February 5, 2019
Following on from Irish Rugby's highly successful 2018, rugby seems to be dominating the arena of sporting conversation at the moment with high hopes for this year's 6 Nations Championship (ignore the English result!) and the up coming Rugby World Cup in the autumn. For most, the physicality of the sport is a huge part of rugby’s appeal and excitement for player and spectator alike, and unfortunately for those on the pitch, that doesn’t come without consequences in the injury stakes.
Analysis of the data collected following 2015’s rugby world cup showed that the vast majority of injuries happen during match play as opposed to training. Just under 90% of these injures were non-recurrent, meaning they were suffered by players for the first time. So, what are the most common injuries in rugby? What are their consequences? Who’s most likely to get injured on the field of play? And how do these injuries occur?
The most common injury in rugby is concussion accounting for14% of injuries recorded in the World Rugby Injury Surveillance Study. Concussion incidence is closely followed by ligament sprains with 1 in 10 of the injured parties suffering knee ligament damage. The third most common injury in rugby is hamstring strain accounting for just over 9% of overall injuries.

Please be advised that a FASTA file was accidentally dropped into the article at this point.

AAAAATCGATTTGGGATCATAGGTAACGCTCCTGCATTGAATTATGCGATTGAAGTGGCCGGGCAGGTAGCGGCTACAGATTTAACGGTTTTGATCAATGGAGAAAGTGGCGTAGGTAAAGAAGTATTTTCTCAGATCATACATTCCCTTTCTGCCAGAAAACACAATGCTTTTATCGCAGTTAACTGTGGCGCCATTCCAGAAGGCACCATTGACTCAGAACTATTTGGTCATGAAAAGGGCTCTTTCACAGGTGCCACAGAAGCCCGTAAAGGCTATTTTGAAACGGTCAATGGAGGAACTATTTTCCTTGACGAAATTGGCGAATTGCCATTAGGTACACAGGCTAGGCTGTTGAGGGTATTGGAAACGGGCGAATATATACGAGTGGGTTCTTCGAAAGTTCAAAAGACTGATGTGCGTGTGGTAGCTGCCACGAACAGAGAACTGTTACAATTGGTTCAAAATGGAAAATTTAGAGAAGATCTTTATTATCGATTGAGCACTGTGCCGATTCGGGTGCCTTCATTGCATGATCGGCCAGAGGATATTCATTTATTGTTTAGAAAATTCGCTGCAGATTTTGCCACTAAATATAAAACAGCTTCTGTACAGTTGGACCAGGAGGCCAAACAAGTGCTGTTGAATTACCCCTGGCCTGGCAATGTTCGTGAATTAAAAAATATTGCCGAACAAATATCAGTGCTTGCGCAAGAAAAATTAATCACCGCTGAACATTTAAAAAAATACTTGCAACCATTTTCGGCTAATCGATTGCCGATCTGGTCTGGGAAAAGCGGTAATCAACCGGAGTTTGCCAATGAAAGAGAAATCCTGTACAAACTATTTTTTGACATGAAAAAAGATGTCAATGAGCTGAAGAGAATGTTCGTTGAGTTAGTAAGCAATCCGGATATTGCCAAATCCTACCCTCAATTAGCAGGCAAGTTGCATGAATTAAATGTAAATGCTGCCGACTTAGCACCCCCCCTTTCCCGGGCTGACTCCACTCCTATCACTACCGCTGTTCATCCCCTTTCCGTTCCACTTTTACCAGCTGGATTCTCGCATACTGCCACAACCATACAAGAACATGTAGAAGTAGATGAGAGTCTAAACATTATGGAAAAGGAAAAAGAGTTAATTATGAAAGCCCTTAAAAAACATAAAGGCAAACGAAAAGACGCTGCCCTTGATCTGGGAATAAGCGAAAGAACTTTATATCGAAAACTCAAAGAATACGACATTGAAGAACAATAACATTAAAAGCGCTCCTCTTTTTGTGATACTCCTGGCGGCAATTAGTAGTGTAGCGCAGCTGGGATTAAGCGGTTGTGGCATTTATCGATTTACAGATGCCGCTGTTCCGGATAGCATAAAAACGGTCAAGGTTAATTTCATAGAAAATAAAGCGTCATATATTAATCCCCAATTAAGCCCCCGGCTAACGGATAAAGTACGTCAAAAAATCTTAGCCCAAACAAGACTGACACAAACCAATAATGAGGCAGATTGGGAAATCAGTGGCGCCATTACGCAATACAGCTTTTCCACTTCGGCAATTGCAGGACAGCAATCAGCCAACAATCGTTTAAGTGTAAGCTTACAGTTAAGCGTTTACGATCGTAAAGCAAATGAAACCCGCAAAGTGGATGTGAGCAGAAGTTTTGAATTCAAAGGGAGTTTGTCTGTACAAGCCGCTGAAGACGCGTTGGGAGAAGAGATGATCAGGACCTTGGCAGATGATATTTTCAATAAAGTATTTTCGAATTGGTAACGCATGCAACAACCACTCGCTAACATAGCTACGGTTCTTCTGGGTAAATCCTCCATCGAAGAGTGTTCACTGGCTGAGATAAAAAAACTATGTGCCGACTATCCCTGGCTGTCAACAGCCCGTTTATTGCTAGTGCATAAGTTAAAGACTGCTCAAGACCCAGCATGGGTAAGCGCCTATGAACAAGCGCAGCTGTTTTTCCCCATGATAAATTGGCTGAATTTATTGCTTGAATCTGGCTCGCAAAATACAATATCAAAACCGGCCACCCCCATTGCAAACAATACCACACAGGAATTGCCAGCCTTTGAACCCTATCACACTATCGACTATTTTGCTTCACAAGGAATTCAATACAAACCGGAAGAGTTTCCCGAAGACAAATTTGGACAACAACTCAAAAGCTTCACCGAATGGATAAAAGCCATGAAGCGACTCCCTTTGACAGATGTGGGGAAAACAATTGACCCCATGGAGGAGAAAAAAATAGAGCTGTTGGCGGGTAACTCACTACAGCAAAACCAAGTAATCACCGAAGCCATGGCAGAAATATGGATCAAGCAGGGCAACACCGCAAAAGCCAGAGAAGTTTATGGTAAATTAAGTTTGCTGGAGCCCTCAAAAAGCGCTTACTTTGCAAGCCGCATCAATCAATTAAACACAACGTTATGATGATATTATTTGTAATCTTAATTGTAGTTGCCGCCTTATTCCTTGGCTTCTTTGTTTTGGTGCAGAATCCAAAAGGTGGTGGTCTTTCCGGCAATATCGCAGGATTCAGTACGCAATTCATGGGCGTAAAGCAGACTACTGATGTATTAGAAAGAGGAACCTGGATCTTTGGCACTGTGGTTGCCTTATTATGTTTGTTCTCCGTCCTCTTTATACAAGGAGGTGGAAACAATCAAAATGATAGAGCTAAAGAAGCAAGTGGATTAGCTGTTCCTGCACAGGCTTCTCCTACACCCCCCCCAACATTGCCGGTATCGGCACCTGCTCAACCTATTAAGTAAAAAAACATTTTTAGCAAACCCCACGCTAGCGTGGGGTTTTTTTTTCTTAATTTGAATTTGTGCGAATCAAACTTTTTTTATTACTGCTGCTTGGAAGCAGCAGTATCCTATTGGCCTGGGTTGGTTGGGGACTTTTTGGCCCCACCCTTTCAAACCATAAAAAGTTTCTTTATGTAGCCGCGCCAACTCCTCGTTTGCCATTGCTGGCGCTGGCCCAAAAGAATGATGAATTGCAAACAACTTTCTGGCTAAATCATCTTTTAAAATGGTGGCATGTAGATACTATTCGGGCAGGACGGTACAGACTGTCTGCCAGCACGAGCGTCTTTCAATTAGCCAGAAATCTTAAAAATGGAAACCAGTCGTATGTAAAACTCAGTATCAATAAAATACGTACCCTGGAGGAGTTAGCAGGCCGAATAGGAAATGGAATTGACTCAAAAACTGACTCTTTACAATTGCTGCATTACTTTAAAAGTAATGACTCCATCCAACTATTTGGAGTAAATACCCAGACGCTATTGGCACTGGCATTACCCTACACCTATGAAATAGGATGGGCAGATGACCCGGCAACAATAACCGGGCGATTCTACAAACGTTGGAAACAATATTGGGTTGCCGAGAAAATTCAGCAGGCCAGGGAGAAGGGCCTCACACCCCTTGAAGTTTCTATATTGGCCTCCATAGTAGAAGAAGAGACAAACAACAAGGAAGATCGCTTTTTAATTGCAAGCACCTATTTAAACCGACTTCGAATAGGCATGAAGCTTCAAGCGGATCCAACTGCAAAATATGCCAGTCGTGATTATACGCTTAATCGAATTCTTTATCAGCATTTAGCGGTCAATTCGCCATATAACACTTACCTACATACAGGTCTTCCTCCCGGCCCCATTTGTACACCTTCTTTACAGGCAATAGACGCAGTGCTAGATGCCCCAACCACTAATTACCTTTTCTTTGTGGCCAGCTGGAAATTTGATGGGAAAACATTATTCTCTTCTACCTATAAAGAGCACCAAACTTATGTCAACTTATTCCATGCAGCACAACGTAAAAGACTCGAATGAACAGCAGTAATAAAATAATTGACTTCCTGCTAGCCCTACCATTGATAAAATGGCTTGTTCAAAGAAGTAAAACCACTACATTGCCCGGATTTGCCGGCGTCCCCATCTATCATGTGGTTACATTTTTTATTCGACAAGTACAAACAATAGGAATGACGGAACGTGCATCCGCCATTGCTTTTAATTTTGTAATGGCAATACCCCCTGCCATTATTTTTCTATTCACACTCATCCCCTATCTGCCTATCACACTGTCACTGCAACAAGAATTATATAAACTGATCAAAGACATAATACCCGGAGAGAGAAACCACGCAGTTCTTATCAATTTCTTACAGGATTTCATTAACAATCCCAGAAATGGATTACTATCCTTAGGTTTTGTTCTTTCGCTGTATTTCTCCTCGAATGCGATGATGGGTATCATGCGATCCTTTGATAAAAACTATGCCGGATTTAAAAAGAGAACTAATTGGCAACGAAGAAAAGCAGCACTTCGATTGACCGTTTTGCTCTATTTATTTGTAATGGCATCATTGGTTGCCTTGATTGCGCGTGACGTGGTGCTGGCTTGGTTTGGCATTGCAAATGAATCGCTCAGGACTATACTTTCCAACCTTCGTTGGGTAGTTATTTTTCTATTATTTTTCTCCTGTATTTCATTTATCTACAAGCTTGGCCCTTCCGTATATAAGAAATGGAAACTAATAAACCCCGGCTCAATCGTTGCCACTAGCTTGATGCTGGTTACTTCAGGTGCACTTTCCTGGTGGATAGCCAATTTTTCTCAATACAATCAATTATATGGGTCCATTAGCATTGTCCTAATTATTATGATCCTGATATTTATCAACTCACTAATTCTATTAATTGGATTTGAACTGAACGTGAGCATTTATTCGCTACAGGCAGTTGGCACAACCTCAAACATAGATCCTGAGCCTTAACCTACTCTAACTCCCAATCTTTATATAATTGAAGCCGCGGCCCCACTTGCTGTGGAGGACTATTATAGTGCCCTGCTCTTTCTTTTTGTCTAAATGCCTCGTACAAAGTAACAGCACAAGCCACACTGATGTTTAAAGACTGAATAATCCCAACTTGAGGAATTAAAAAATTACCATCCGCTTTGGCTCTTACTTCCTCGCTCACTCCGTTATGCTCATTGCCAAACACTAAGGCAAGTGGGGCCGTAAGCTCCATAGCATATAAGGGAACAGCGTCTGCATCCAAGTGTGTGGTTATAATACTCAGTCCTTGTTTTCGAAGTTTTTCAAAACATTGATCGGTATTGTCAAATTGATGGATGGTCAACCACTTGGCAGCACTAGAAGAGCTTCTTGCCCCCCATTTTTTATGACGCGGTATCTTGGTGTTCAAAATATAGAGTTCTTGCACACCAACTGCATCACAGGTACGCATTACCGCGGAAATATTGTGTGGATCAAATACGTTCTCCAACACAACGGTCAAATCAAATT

So what impact do these injuries have on the players and their teams? From a time loss perspective, some injuries have more severe implications than others. The average time loss from play for athletes carrying knee ligament damage is 88 days. Hamstring strains take an average of 41 days before players are fit for return to play. Whereas players who sustain concussion are back on the pitch within 8 days on average.
One intriguing outcome from the study was the impact that positions had on the prevalence and type of injuries sustained by athletes. Overall, backs turned out to have a 25% higher injury rate than their allies in the forward line. However, it’s not all good news for the forwards as it transpires they’re three times more likely to endure a hamstring injury than backs.
Most injuries happen during match play. The most common injury periods are the second and third quarters of the match; before and after half time. Overall, a quarter of injuries happen when players are tackled. The second most common mechanism of injury is initiating a tackle which accounts for 21% of injuries, while 16% of match injuries occur during sprinting. Not failing to acknowledge those who are injured during training, nearly half of training injuries occur during semi-contact skills training.
So that’s the what, the who and the how. In our rugby blog series, we’ll be breaking down the three most common rugby injuries; hamstring tears, knee ligament sprains & concussion and preventative measures that can be put in place for player welfare.